|October 1, 1999||Volume 7, Number 3|
Senior sticks were 56-year tradition
U of S Archives
Arts and Science Senior Sticks, 1913-1969
The tradition of "Senior Sticks" at the University of Saskatchewan started in 1913, five years into the University's history. J.F. Cairns, owner of a Saskatoon department store, donated a cane to be presented every year to the "best all round man in the junior year" of Arts and Science. The name of each recipient was to be engraved on a silver band. The first recipient was John A. Rae, president of Year '13 and editor-in-chief of The Sheaf.
Two years after the selection of the first Senior Stick, the tradition began for women as well. The Class of 1914 presented a nearly identical cane, and the 1915 Graduating Yearbook reported that Ora Pettit, an executive member of several student organizations, became the "first among the girls to hold the Senior Stick."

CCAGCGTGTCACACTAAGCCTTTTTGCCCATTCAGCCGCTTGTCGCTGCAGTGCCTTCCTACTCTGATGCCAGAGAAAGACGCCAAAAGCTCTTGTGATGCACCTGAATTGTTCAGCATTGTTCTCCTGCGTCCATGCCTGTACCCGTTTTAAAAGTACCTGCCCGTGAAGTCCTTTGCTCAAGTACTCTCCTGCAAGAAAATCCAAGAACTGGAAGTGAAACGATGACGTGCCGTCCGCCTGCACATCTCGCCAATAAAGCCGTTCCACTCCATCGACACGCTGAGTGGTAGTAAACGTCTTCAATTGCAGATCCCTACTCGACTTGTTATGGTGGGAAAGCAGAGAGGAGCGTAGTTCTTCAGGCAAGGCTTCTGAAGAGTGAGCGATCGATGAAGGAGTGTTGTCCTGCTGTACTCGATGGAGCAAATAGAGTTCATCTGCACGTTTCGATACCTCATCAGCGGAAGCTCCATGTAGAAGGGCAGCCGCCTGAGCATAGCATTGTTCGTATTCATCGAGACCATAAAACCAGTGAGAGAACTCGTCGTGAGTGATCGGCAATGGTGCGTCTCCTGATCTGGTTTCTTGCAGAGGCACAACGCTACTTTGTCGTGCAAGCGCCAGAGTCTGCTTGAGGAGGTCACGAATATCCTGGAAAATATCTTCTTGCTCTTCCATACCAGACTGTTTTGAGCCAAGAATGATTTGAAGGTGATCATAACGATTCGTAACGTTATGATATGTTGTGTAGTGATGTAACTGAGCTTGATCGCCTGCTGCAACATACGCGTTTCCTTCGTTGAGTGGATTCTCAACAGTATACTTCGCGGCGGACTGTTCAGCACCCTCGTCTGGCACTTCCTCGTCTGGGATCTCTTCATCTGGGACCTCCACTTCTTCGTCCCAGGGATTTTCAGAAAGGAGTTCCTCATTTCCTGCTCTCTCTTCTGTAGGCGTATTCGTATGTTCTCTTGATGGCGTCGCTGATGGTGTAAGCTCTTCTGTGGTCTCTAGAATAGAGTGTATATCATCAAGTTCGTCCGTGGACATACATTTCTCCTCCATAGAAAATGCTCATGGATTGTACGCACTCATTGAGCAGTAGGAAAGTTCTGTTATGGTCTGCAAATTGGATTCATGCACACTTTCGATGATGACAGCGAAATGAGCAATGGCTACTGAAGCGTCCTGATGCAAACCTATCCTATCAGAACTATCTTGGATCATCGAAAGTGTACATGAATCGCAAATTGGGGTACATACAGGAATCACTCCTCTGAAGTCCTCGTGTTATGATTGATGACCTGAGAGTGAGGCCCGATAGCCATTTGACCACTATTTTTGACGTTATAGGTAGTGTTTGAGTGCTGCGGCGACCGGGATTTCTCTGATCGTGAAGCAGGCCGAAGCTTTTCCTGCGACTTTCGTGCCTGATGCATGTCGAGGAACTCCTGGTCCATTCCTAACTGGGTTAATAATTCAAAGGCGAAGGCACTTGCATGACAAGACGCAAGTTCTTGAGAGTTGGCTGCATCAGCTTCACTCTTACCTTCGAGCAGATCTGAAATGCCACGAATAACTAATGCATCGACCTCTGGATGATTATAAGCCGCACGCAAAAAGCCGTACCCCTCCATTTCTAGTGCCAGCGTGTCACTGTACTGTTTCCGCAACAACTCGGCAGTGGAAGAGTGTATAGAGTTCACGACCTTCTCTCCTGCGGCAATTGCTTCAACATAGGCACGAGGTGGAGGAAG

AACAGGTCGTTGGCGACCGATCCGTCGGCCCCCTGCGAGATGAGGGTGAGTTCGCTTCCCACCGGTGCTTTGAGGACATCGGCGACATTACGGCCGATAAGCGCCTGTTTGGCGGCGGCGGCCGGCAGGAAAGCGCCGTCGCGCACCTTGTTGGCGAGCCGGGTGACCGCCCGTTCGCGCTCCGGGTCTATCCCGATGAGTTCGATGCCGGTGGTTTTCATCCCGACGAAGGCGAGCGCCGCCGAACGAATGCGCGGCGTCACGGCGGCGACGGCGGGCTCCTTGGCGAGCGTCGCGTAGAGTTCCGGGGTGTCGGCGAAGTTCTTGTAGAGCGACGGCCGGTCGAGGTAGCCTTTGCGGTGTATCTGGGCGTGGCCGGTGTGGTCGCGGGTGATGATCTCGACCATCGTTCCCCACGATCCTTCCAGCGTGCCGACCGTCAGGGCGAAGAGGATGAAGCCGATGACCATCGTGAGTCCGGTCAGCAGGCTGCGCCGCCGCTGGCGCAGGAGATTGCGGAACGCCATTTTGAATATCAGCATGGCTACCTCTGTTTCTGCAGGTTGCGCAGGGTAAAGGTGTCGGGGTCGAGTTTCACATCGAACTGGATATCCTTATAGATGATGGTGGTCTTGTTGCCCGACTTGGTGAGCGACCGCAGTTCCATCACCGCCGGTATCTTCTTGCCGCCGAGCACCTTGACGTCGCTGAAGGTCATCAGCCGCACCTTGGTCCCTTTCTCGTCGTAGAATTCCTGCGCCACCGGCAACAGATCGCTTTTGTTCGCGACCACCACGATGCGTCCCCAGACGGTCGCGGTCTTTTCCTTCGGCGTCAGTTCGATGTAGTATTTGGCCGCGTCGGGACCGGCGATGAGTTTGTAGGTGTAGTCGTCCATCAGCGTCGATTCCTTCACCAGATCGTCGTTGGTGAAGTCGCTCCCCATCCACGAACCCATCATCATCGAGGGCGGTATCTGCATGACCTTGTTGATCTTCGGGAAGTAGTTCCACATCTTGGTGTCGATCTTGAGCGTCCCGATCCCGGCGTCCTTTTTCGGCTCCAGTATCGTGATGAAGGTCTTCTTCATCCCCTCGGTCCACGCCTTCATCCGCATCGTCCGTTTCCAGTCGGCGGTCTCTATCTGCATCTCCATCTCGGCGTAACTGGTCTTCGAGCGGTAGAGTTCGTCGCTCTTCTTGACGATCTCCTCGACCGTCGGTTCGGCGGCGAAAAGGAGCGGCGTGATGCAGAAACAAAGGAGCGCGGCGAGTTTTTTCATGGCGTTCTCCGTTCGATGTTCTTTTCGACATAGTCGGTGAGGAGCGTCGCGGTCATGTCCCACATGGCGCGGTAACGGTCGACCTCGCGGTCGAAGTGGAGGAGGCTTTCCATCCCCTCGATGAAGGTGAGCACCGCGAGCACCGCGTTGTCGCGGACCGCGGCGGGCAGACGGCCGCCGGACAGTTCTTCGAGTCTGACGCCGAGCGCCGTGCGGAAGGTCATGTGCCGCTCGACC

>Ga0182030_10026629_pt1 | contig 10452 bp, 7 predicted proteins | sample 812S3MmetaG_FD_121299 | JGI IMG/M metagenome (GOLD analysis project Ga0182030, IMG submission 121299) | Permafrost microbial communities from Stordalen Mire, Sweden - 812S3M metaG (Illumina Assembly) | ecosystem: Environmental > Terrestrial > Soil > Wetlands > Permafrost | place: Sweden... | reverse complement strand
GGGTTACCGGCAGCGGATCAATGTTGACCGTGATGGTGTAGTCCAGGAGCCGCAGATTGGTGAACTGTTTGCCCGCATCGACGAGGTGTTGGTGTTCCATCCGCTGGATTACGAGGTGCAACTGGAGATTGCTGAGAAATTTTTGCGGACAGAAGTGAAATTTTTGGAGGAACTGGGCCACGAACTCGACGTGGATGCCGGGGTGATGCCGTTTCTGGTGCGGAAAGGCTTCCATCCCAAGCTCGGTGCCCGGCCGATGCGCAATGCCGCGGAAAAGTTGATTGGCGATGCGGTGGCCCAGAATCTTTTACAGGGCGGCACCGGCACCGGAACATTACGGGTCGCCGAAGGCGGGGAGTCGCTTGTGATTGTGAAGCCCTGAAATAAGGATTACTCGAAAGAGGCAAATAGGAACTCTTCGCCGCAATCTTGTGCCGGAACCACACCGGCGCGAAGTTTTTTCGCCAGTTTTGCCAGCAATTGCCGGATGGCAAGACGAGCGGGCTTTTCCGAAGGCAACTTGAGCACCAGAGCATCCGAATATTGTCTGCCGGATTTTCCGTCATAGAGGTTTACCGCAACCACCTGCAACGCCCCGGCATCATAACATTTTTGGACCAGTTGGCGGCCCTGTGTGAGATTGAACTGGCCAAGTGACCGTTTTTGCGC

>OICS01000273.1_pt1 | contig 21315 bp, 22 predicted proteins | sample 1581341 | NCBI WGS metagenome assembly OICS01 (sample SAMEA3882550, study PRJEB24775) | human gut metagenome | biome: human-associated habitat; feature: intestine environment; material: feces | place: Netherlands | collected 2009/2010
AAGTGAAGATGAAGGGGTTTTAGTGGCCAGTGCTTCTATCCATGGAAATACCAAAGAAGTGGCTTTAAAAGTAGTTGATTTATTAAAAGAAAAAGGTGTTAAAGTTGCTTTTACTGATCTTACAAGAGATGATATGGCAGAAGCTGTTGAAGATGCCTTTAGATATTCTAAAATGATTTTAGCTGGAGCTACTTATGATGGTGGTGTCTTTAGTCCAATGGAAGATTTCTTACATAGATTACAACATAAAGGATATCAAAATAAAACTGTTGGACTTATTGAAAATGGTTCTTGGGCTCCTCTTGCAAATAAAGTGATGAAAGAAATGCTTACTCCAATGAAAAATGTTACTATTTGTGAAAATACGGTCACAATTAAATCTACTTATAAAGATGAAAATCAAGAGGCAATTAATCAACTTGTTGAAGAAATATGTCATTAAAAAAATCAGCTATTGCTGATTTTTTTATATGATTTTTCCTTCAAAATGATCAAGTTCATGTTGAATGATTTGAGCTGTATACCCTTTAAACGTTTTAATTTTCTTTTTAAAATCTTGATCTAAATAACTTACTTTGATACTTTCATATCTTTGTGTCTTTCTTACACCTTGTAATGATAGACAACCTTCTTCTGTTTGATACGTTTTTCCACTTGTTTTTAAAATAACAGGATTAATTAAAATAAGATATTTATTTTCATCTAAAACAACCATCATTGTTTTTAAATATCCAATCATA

The Arts and Science Senior Sticks were highly coveted awards, and the recipients were for many years featured in the yearbook. In later years, however, the honor diminished in importance, with the last Senior Sticks being named in 1968 (women) and 1969 (men). A number of other colleges also had senior sticks.
"The holders of the sticks might be known, in a word, as those 'whom their classmates delight to honor.' The position is a purely honorary one, but is one of the highest offices in the University life.
"New students should get acquainted with our Senior Stick holders and should learn something of the history of the symbols of office the sticks themselves." -1922 Student Handbook
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